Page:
years that precarity has reached the younger generation
of the middle class.

Many have correctly pointed out that the standard of
living demanded by the Israeli protesters would be
considered high above middling in most Arab countries.
This ignores the fact that the middle class in Israel
did enjoy this standard until recently and that older
generations continues to enjoy it. Those critics who
imply that these demands come at the expense of the
Palestinians also miss another crucial point. The
official programme of rapacious upwards redistribution
which is now attacking the middle classes has been
carried out  precisely in order to finance the
occupation and indemnify the Israeli capitalist class
for the loss of the "peace dividend" which it so
covetously pursued during the Oslo era.

Another point that is easily overlooked is that the
current crisis is also a crisis of colonization. Many
in Israel, on both the right and the left, are quick to
point out that the Israeli welfare state is alive and
well - in the settlements, where housing (the
flashpoint of the rebellion), education, transportation
and other amenities are heavily subsidized. Ample funds
and ideological support are also available for young
people willing to assist in the colonization
("Judaization") of the Galilee/Jalil and Negev/Naqab.
The young generation, who are demanding affordable
housing and gainful employment in the urbanized coastal
strip around Tel Aviv, have roundly rejected these
solutions.

While not hostile to the Palestinians, the movement may
therefore appear as a "wheel within a wheel," an
internal Israeli struggle neutral with respect to the
colonial background. This is certainly the picture that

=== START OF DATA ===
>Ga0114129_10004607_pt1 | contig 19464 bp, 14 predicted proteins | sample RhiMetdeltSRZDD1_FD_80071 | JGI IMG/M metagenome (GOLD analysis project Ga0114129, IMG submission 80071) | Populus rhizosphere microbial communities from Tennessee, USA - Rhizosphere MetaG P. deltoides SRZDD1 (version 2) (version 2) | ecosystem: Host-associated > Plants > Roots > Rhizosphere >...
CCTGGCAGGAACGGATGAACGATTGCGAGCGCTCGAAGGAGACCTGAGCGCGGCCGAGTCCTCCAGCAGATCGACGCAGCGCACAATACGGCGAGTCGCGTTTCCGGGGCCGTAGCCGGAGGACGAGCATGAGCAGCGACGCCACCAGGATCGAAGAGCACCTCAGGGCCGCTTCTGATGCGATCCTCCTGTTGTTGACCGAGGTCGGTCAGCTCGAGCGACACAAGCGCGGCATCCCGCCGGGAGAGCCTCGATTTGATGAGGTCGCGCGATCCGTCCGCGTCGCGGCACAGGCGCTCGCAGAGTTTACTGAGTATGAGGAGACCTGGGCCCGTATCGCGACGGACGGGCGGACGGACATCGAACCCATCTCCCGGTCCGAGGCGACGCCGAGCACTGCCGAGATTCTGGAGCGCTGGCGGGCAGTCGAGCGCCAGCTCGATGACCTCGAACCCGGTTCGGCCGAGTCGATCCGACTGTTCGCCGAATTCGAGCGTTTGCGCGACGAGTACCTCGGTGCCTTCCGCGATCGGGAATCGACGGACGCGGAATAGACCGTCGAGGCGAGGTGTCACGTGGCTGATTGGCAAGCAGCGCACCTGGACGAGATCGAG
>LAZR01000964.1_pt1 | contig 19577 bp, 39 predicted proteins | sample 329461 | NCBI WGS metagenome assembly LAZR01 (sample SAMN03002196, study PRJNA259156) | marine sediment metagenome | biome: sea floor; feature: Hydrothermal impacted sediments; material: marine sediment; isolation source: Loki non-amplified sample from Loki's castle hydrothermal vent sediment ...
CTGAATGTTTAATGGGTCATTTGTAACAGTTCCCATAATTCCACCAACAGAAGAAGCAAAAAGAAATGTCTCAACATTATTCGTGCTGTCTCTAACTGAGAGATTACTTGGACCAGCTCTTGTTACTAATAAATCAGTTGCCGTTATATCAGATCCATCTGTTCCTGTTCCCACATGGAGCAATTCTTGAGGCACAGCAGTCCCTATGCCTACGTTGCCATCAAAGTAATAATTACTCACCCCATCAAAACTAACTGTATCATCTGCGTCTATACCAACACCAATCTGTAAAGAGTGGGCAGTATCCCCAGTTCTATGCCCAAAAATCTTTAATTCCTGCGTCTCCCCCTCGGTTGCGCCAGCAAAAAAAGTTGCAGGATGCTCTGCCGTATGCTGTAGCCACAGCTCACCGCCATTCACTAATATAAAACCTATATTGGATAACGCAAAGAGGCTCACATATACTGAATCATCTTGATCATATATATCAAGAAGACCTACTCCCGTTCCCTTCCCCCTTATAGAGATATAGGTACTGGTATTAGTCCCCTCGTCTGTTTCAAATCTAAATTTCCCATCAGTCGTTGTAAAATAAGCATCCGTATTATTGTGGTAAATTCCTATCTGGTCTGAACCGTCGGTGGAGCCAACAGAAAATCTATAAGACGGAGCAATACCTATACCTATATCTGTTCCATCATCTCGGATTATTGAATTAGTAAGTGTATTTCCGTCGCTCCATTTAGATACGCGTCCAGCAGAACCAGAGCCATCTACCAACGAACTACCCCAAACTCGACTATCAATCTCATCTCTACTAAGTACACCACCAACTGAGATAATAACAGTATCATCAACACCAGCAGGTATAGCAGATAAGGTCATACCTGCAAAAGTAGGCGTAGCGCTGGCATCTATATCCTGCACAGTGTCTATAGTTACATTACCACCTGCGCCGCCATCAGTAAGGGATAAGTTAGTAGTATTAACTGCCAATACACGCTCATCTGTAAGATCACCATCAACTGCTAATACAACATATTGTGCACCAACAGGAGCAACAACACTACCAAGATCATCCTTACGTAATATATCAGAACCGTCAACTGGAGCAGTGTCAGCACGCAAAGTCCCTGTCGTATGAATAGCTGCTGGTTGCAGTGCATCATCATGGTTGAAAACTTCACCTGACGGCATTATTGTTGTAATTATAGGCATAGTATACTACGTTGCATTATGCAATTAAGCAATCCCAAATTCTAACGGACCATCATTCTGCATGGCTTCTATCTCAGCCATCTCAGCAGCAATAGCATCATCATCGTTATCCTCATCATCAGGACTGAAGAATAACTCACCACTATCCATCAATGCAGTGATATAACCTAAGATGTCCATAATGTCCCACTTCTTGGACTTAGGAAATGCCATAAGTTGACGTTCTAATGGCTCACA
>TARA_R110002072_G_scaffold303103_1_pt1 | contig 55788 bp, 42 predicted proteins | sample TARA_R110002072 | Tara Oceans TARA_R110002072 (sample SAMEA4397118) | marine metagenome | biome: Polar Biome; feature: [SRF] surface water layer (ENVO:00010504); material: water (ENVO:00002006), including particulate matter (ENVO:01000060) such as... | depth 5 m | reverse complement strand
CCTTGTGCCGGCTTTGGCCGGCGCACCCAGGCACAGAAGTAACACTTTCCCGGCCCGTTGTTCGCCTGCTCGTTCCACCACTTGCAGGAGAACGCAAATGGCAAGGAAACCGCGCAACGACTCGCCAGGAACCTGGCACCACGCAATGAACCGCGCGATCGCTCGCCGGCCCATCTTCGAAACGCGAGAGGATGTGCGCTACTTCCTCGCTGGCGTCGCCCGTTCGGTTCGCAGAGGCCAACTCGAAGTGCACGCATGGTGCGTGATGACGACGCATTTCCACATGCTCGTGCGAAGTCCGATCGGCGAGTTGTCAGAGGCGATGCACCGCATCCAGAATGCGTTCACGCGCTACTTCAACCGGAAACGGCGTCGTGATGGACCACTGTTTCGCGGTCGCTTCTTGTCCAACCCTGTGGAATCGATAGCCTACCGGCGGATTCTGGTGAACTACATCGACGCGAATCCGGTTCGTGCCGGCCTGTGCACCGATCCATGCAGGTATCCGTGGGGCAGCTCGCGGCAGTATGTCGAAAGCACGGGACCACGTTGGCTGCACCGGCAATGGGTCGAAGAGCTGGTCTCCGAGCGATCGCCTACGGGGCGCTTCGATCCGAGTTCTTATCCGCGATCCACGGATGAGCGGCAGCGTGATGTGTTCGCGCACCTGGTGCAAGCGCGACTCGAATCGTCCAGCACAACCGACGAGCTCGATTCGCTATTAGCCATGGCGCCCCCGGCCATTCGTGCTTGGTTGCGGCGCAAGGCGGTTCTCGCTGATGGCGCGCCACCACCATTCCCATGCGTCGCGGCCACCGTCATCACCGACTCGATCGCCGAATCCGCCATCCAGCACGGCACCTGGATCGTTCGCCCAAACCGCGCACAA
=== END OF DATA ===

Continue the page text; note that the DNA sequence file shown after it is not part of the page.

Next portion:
the leaders of the movement--who are apparently
"privately" against the occupation--wish to broadcast.
However, even in the medium term, this is untenable.
The "wheel within" must either dissipate or mesh its
gears with "the wheel without," either through
reincorporation into ethnocratic, even fascist
politics, or through the emergence of a bi-national
movement and a re-imagination of "the people."

The second of these options currently seems unlikely.
At first, the reigning right tried to ignore the
protests; when this failed, it attempted a two-pronged
strategy to jump on the bandwagon on the one hand and
to discredit the movement as an anti-Zionist plot on
the other. Both these approaches have so far met with
total failure. The explicitly racist "hilltop youth"
earned the dubious honor of being the first group
ejected from the largest tent camp, on Rothschild
Boulevard in Tel Aviv. And public opinion - which has
certainly not become anti-Zionist itself over the past
few weeks - remains steadfastly and overwhelmingly
supportive of the rebellion. Support rates for it
fluctuate around eight-five percent. When asked why